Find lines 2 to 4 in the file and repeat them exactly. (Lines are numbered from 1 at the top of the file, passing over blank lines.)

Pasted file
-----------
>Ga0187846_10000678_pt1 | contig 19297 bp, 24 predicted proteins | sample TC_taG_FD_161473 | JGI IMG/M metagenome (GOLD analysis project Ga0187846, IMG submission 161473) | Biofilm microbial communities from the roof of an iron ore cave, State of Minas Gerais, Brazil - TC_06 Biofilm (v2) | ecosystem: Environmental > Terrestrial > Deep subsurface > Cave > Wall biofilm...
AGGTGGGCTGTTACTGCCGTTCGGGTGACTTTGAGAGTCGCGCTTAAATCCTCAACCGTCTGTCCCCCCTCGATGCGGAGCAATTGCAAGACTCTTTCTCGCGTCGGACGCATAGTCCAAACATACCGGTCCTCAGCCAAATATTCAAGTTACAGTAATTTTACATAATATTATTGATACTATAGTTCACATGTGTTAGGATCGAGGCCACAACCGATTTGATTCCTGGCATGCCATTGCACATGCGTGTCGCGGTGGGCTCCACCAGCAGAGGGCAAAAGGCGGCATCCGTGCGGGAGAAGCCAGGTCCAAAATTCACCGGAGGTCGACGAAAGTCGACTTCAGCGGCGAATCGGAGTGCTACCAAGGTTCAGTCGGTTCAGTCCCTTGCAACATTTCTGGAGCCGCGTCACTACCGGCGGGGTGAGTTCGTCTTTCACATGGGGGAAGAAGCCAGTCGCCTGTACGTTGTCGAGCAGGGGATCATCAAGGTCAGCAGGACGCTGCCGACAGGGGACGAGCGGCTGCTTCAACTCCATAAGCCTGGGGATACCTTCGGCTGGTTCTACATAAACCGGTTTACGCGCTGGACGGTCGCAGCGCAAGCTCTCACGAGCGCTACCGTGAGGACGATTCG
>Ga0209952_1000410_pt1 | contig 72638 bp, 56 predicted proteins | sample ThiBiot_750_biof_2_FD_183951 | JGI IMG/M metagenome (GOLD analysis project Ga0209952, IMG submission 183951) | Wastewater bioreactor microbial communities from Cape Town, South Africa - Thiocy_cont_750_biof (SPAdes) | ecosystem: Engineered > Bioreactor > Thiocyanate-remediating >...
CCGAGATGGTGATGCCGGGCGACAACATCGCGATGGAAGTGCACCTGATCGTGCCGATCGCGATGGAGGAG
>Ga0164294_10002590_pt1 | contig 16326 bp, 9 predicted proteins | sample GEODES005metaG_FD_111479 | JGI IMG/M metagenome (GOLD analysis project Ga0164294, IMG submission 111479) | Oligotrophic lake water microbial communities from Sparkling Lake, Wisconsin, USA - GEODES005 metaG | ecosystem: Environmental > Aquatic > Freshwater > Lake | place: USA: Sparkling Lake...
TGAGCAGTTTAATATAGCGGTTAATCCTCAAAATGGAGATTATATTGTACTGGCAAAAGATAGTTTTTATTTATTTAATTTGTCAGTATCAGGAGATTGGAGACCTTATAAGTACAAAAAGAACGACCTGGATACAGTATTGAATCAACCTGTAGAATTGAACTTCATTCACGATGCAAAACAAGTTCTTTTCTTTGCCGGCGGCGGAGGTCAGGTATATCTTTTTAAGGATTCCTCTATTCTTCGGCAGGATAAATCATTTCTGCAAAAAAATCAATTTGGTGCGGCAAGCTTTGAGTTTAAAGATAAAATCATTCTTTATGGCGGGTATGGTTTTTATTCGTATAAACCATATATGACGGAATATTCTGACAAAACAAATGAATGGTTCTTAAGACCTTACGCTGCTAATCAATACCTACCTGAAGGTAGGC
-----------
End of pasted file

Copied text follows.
AGGTGGGCTGTTACTGCCGTTCGGGTGACTTTGAGAGTCGCGCTTAAATCCTCAACCGTCTGTCCCCCCTCGATGCGGAGCAATTGCAAGACTCTTTCTCGCGTCGGACGCATAGTCCAAACATACCGGTCCTCAGCCAAATATTCAAGTTACAGTAATTTTACATAATATTATTGATACTATAGTTCACATGTGTTAGGATCGAGGCCACAACCGATTTGATTCCTGGCATGCCATTGCACATGCGTGTCGCGGTGGGCTCCACCAGCAGAGGGCAAAAGGCGGCATCCGTGCGGGAGAAGCCAGGTCCAAAATTCACCGGAGGTCGACGAAAGTCGACTTCAGCGGCGAATCGGAGTGCTACCAAGGTTCAGTCGGTTCAGTCCCTTGCAACATTTCTGGAGCCGCGTCACTACCGGCGGGGTGAGTTCGTCTTTCACATGGGGGAAGAAGCCAGTCGCCTGTACGTTGTCGAGCAGGGGATCATCAAGGTCAGCAGGACGCTGCCGACAGGGGACGAGCGGCTGCTTCAACTCCATAAGCCTGGGGATACCTTCGGCTGGTTCTACATAAACCGGTTTACGCGCTGGACGGTCGCAGCGCAAGCTCTCACGAGCGCTACCGTGAGGACGATTCG
>Ga0209952_1000410_pt1 | contig 72638 bp, 56 predicted proteins | sample ThiBiot_750_biof_2_FD_183951 | JGI IMG/M metagenome (GOLD analysis project Ga0209952, IMG submission 183951) | Wastewater bioreactor microbial communities from Cape Town, South Africa - Thiocy_cont_750_biof (SPAdes) | ecosystem: Engineered > Bioreactor > Thiocyanate-remediating >...
CCGAGATGGTGATGCCGGGCGACAACATCGCGATGGAAGTGCACCTGATCGTGCCGATCGCGATGGAGGAG